Scientific American (August 2013)
from Nature Website
Whether the World Is Made of Particles or Fields...
or Something Else Entirely.
Physicists speak of the world
as being made of particles and force fields,
but it is not at all clear
what particles and force fields
actually are in the quantum realm.
The world may instead consist
of bundles of properties,
such as color and shape
Physicists routinely describe the universe as being made of tiny subatomic particles that push and pull on one another by means of force fields.
They call their subject "particle physics" and their instruments "particle accelerators." They hew to a Lego-like model of the world. But this view sweeps a little-known fact under the rug:
The problem is not that physicists lack a valid theory of the subatomic realm.
They do have one: it is called quantum field theory.
Theorists developed it between the late 1920s and early 1950s by merging the earlier theory of quantum mechanics with Einstein's special theory of relativity. Quantum field theory provides the conceptual underpinnings of the Standard Model of particle physics, which describes the fundamental building blocks of matter and their interactions in one common framework.
In terms of empirical precision, it is
the most successful theory in the history of science. Physicists use
it every day to calculate the aftermath of particle collisions, the
synthesis of matter in the big bang, the extreme conditions inside
atomic nuclei, and much besides.
The unsettled interpretation of quantum
field theory is hobbling progress toward probing whatever physics
lies beyond the Standard Model, such as string theory. It is
perilous to formulate a new theory when we do not understand the
theory we already have.
However compelling it might appear, it
is not at all satisfactory.
Debate has swirled over this point - over whether quantum field theory is ultimately about particles or about fields. It started as a battle of titans, with eminent physicists and philosophers on both sides.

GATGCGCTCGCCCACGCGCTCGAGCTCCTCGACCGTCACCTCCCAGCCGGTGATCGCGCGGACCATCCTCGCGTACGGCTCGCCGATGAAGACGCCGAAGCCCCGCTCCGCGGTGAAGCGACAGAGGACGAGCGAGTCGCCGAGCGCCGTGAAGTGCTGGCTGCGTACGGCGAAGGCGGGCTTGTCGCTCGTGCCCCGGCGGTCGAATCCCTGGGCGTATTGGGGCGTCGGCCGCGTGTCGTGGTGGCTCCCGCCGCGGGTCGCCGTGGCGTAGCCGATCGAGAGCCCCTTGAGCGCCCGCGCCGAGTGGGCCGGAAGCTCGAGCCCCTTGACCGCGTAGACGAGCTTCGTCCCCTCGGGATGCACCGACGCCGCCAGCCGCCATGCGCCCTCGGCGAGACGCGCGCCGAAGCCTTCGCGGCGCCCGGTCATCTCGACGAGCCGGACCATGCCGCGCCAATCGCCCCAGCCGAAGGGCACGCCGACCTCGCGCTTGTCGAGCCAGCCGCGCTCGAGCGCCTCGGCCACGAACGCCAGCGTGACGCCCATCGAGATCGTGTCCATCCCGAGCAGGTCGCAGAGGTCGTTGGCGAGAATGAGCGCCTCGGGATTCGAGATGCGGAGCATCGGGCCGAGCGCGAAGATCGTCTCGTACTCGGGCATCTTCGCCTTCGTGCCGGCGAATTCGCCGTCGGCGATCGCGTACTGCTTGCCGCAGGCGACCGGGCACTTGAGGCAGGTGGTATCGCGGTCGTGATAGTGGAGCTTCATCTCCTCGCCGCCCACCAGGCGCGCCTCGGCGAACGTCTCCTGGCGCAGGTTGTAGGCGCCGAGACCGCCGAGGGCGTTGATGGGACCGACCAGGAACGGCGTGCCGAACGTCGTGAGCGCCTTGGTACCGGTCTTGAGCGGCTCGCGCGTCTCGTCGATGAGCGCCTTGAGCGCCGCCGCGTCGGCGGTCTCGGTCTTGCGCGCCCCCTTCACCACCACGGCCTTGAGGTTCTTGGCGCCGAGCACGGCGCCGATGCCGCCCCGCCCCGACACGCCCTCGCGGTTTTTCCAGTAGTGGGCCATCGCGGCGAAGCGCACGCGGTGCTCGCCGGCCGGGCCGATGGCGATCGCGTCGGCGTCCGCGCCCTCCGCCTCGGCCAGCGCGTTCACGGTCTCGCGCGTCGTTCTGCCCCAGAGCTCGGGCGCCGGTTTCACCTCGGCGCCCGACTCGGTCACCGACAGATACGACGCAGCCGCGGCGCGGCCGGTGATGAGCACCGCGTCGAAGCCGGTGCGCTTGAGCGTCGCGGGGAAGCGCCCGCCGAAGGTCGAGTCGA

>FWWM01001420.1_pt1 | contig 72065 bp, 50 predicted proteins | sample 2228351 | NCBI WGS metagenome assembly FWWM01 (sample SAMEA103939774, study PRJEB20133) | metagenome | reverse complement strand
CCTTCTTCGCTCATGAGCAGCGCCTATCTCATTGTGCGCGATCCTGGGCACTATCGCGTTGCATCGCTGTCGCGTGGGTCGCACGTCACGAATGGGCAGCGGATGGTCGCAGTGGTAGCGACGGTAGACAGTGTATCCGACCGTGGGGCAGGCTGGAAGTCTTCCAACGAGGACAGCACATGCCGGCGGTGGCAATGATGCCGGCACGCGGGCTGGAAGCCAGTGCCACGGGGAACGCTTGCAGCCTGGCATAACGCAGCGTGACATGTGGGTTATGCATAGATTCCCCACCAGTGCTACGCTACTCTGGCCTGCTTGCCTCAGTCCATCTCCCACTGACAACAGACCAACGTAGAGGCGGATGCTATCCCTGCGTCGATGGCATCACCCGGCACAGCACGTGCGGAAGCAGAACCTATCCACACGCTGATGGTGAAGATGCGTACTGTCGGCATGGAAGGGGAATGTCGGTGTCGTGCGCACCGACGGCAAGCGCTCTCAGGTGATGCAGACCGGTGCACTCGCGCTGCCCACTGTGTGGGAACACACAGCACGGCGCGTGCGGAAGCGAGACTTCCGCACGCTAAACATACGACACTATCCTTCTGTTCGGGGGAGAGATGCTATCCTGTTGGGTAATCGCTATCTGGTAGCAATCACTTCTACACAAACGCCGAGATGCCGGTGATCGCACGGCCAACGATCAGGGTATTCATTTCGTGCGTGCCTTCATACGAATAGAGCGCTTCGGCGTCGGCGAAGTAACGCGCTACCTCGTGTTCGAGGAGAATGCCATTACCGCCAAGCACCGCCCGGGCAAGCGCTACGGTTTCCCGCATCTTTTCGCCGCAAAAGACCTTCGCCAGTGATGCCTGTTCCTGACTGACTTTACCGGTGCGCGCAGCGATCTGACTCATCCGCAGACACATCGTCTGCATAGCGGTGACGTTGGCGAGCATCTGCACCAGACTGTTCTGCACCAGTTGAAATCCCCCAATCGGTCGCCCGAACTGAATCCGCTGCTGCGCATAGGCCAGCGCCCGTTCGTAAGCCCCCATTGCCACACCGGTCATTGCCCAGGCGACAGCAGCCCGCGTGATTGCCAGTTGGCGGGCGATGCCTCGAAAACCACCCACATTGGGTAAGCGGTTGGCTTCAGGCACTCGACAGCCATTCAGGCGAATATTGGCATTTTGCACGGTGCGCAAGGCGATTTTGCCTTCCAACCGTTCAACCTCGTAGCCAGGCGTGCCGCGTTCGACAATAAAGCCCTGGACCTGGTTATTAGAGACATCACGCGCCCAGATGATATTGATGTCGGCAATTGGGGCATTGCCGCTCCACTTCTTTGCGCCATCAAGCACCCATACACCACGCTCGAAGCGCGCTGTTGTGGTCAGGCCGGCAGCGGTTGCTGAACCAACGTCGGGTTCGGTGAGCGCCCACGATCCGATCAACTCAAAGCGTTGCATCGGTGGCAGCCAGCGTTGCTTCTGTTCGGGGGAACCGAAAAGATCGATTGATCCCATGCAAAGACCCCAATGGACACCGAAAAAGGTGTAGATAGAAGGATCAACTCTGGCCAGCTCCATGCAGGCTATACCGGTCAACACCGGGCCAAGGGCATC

Even today both concepts are still in
use for illustrative purposes, although most physicists would admit
that the classical conceptions do not match what the theory says. If
the mental images conjured up by the words "particle" and "field" do
not match what the theory says, physicists and philosophers must
figure out what to put in their place.
They suggest that the most basic constituents of the material world are intangible entities such as relations or properties. One particularly radical idea is that everything can be reduced to intangibles alone, without any reference to individual things.
It is a counterintuitive and
revolutionary idea, but some argue that physics is forcing it on us.
Several overlapping lines of thought
make it clear that the core units of quantum field theory do not
behave like billiard balls at all.
Caveat: Some minority
interpretations of quantum physics do think in terms of well-defined
trajectories. But they suffer from their own difficulties, and I
stick to the standard view - see "Bohm's
Alternative to Quantum Mechanics," by David Z Albert; May
We think of particles as tiny billiard balls, but the things that modern physicists call "particles" are nothing like that. According to quantum field theory, objects cannot be localized in any finite region of space, no matter how large or fuzzy it is. Moreover, the number of the putative particles depends on the state of motion of the observer.
All these results taken together sound
the death knell for the idea that nature is composed of anything
akin to ball-like particles.
One may adopt the phrase "quantum particle," but what justifies the use of the word "particle" if almost nothing of the classical notion of particles has survived?
It is better to bite the bullet and abandon the concept altogether. Some take these difficulties as indirect evidence for a pure field interpretation of quantum field theory. By this reasoning, particles are ripples in a field that fills space like an invisible fluid.
Yet as we will see now, quantum field
theory cannot be readily interpreted in terms of fields, either.
The Trouble with
But what is a "quantum version"? The
term "field" conjures up magnetic fields that cause iron filings to
align themselves around a bar magnet and electric fields that cause
hair to stand up on end, but a quantum field is so different from a